I am in contact on a four unit property and have run into a possible financing hitch. Here is the scenario. Purchase price 75K. Rent roll is 2390 per month. The projected monthly expenses are @ 1000 per month, which includes, insur, tax, maint, utilities, maint and PM fee. The financing my lender was suppose to be giving me was a 30 yr 4.75%, with 25% down. After the appraisal was done, they came back and said that it appraised well, but the comps used were out of the freddie mac limits and that that loan offer was not going to be able to done. They came back and offered a portfolio loan of 5.25% amortized of 20 years, but callable in 10. They said these loans are hardly ever called, but rate would adjust to whatever the current rate is, making it more of a ARM.
The numbers certainly change the debt service by about a $100 or so a month reducing the cap rate, but my bigger concern is if I should just forget about this loan all together because of the callable part. If I go ahead with this loan, I can wait and see what happens 10 yrs down, pay down the loan over the 10 yrs to reduce the principle further, or try to refinance at some point to a conventional 30 (with added cost though).
I am a bit hesitant at this point to move forward. Any thoughts out there with this scenario.
Its been explained to me that any loan is technically callable at any time, but they can't just do it for kicks. It also definitely seems like an ARM.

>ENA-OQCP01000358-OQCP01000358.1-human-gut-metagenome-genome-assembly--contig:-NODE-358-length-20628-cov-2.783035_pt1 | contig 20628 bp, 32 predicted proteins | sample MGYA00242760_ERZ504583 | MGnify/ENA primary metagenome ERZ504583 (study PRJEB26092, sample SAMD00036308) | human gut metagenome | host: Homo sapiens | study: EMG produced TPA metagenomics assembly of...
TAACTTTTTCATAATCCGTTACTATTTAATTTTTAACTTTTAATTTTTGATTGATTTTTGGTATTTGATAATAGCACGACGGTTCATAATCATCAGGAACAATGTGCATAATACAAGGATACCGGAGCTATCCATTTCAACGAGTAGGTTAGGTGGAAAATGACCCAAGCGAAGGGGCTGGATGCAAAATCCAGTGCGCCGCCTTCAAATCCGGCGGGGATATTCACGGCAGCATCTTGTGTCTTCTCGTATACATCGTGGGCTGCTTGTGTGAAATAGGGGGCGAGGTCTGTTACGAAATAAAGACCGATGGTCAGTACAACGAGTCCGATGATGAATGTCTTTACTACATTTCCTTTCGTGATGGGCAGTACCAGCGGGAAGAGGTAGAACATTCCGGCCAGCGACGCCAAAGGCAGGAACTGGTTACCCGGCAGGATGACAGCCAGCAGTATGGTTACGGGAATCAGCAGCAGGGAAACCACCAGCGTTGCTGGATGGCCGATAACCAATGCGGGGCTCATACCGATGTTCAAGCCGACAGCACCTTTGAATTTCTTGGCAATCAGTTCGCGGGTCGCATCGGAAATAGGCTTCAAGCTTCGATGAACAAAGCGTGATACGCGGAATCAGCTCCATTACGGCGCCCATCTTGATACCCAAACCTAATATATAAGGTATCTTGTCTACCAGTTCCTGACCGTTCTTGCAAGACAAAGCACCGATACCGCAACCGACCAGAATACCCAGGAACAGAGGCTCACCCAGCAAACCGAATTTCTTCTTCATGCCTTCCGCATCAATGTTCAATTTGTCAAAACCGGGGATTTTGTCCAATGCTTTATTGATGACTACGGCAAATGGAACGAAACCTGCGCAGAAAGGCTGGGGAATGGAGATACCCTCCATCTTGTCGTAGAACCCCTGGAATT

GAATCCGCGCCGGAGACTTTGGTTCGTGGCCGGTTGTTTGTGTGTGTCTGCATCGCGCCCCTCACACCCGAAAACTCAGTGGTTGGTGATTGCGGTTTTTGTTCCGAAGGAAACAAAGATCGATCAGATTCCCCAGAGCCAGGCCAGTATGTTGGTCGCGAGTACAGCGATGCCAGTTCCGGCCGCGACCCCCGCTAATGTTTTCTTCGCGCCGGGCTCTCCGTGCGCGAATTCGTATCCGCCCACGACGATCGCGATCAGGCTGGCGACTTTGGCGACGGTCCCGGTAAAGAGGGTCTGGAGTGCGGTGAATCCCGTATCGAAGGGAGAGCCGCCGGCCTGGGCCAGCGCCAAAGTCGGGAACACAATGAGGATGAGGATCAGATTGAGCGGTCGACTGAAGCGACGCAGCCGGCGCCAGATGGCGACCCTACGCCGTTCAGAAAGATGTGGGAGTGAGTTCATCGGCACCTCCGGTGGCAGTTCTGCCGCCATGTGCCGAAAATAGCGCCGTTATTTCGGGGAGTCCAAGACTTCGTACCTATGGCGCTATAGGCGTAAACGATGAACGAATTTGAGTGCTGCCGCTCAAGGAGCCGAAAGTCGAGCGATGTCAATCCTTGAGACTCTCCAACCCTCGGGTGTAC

Both rates seem okay, but I've also seen better. Granted, I do not know your area, or your situation.
Usually, a good letter, or good wording will alleviate any Freddie/Fannie guideline rules. I'm in a rural area, and their guidelines get broken on appraisals all the time, but the appraiser must explain what.
I would look at how much you would owe after the 10 years, and make sure the worst case scenario is still doable. I would also look for a different deal. It seems like the cash flow difference is mainly due to the shorter time period, and less to do with the rate. I like a shorter time period, but it has to fit your philosophy.
Why don't you just reinvest the excess cash flow and pay of the unit. Seems like a great deal.
@Barry Cohen not to go off on a tangent but are these investment #'s correct or am I reading this all wrong? This seems like the deal of a lifetime.
$75,000 purchase price with 25% down @ 5.25% for 20 years would mean a payment of $379/month.
- 50% rule would be $279 / door
- $2,930 would be a 4% rule (as compared to the 2% rule) on rent premium in regards to the purchase price
- Cash on cash return would be 80%+
Where and how did you find this deal? If this deal is the real deal I wouldn't care if the loan is callable in 10 years or not, you'll have it more than paid off at that point.
THanks for the feedback. It is a good deal, and the numbers are what they are. It is just a concern about the change in the loan terms, which aren't terrible, but I haven't had this experience yet, so wanted to throw it out and get some reassurance. If nothing else, I can sell the property in 10 years and likely come out ahead. Thanks